Muhammad Ramzy Altahhan successfully defends dissertation

On October 8, 2021,  Muhammad Ramzy Altahhan successfully defended his PhD dissertation, Extension and Optimization of a Nodal Adjoint Methodology for Nuclear Reactors Analysis. The PhD committee consisted of his co-advisors, Maria Avramova and René van Geemert, and members, Jason Hou, Kostadin Ivanov, and Ralph Smith.


ALTAHHAN, MUHAMMAD RAMZY. Extension and Optimization of a Nodal Adjoint Methodology for Nuclear Reactors Analysis. (Under the direction of Drs. Maria Avramova & René van Geemert).

Many current mathematical and numerical tools (e.g., machine learning, optimization, and perturbation analysis, to name a few) can use the adjoint or the dual function in their core computations. The adjoint function has become then a building block of modern numerical analysis, and acquiring a good adjoint solution opens new research possibilities as is indeed shown in this thesis. A higher-order nodal mathematical adjoint conjugate to the NEM-M2B2 nodal diffusion forward model is developed and introduced in this thesis. Verification of the developed model is presented through applications in perturbation analysis and the IAEA-3D benchmark including adjusted forms of it. Extending and optimizing a low-order nodal mathematical adjoint capability found in the ARTEMIS industrial code is the thesis main objective.

Nodal mathematical adjoint derivation is equivocal in the literature, and its physical interpretation is not agreed upon; if not totally avoided by many. But through preconditioning of the base NEM-M2B2 nodal diffusion forward model and by applying Lagrange’s adjoint theory technique, we have obtained a nodal mathematical adjoint that can have a physical interpretation associated with it as a Lagrangian multiplier. The nodal mathematical adjoint is then developed for several Response of Interests (RoIs) that can lead to a homogeneous and inhomogeneous adjoint system of equations. The adjoint solution verification is done through the analysis of the effects from perturbations in the absorption and the scattering cross-sections on a RoI. The applications investigated include axially and radially traveling perturbations along the reactor’s core. Several locations for the traveling perturbations are chosen to represent important locations in the core.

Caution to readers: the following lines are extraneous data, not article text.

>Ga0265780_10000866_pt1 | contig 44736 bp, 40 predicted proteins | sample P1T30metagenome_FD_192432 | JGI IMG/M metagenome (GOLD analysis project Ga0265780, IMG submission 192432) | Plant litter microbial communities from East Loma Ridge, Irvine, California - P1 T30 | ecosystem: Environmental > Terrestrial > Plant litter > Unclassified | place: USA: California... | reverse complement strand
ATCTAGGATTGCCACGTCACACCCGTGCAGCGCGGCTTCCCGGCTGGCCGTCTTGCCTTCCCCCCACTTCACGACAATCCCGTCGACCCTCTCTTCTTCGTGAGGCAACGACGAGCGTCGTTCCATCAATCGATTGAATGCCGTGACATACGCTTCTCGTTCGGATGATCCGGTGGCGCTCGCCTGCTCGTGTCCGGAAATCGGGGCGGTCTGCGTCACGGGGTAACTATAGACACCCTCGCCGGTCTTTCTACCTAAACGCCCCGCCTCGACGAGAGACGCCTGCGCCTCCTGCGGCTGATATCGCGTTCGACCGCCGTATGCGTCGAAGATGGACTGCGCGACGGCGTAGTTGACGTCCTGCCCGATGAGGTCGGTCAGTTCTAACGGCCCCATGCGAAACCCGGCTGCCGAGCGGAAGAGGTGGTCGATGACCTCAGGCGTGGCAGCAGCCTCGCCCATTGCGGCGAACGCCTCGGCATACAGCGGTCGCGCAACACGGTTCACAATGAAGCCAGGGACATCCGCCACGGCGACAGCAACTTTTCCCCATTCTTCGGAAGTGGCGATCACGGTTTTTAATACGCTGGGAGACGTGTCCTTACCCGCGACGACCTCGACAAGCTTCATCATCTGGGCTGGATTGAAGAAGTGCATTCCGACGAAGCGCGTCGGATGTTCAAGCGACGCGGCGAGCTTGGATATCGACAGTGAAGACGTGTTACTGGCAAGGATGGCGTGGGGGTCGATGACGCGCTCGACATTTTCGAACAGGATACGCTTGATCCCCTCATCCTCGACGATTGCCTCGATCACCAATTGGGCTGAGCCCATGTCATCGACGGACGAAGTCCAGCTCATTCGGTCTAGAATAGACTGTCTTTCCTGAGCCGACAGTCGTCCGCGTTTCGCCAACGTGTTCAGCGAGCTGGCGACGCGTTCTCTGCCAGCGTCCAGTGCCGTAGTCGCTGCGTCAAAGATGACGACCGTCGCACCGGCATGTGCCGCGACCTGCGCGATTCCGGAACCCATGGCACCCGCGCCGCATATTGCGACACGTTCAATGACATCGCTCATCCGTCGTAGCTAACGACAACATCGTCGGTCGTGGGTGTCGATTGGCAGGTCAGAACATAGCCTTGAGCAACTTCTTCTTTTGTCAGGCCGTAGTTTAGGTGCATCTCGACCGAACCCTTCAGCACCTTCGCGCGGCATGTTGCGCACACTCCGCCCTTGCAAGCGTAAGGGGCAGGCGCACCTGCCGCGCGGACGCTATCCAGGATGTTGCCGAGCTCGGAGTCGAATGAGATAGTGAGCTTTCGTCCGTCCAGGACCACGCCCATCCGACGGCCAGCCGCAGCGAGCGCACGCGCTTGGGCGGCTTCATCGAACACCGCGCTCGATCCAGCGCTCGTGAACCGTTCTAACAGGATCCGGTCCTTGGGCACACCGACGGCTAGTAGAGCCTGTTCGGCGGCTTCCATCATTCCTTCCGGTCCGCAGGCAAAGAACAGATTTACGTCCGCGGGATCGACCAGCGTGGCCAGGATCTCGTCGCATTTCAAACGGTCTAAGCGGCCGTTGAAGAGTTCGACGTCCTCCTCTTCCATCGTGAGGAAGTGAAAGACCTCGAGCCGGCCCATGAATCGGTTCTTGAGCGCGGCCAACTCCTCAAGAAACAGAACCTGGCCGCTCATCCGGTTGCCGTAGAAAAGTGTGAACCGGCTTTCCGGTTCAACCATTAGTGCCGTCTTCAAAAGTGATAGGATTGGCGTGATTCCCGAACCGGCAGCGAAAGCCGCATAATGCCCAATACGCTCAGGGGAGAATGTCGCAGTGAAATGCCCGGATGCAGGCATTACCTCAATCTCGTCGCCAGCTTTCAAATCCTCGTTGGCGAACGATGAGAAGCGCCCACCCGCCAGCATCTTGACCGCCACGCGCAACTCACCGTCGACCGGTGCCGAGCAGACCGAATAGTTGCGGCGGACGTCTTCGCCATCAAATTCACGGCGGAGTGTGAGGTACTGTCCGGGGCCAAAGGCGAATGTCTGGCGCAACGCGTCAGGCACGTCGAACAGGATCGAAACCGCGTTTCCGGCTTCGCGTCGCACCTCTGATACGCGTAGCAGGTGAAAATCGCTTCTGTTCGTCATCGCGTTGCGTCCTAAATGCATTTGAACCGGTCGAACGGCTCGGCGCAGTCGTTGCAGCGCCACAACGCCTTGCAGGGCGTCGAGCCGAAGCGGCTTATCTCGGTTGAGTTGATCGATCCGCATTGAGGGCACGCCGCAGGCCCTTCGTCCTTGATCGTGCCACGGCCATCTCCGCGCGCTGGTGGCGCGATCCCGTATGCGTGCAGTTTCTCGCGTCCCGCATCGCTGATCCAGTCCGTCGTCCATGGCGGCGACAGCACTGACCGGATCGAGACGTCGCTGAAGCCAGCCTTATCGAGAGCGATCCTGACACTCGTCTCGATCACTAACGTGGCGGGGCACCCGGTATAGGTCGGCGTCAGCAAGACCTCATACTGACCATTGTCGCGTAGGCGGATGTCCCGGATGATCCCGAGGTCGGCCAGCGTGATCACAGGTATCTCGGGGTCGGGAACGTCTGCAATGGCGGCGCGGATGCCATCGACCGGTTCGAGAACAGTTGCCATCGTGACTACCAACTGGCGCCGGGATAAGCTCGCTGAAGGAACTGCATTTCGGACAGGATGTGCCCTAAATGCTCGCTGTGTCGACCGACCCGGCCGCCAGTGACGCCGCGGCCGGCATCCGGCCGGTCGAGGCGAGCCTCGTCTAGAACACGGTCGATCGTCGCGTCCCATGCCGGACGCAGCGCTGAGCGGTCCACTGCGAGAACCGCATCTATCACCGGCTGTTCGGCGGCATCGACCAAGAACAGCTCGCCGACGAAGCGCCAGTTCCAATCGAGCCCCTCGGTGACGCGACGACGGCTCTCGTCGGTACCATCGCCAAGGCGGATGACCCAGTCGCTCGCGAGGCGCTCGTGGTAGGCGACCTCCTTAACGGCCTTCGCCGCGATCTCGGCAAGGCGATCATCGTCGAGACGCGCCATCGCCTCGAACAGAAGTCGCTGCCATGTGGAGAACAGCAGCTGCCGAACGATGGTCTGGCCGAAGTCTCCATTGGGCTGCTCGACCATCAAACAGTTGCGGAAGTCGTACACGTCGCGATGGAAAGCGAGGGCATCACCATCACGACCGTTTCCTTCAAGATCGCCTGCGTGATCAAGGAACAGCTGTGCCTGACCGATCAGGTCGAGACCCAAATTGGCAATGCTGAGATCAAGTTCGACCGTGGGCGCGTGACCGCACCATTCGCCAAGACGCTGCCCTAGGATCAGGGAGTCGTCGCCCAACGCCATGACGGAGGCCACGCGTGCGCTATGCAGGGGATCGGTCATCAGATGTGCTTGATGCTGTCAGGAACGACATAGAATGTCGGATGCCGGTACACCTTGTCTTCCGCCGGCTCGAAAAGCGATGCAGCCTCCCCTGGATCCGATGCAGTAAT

A methodology to simulate large perturbations, using the developed and verified VIPER-SIF and the VIPER-LF algorithms, is introduced. The methodology depends on the incremental perturbation idea in which the targeted perturbation is incrementally divided into smaller steps. An individual step simulation time takes around 10-4 seconds, even without compilers’ code optimization flags, amounting to a tremendous computational time saving when compared to the forward model computations that can take on the order of 1 second. The ability of simulating ±100% perturbations with high accuracy and rapidly for the studied RoIs, using the linear prediction formulas, and for different types of perturbations, is revealed. Such capability extends the regime of applicability of the linear perturbation prediction formula and adds to the literature in terms of methods to simulate large perturbations.

During several parts of the thesis, comparison between the low-order and the higher-order adjoint models is conducted. Both the nominal IAEA-3D benchmark, and a more challenging version of it, are used to compare both models. The forward model is set to the NEM-M2B2 nodal diffusion equation for both adjoints during the comparison. The higher-order adjoint model developed show consistent results in comparison to its lower-order sibling as explained and showed in the thesis, suggesting the preference of using the developed higher-order model for adjoint computations.

The value of this thesis comes from introducing the developed higher-order nodal mathematical adjoint model, and using it in adjoint perturbation analysis including the associated applications. Verification steps and methodologies, that can be applied to any adjoint code in development, are also described in detail. Furthermore, comparison against an industrial-grade low-order nodal adjoint model is shown. Additionally, several code snippets and numerical algorithms, that include algorithms enabling large perturbations analysis using the simple linear perturbation formula, are also developed in hope to be of benefit to the interested community. Finally, future work that is worthy of investigation is also presented alongside recommendations, and the experience attained during the PhD journey is also presented in several applied parts of the thesis.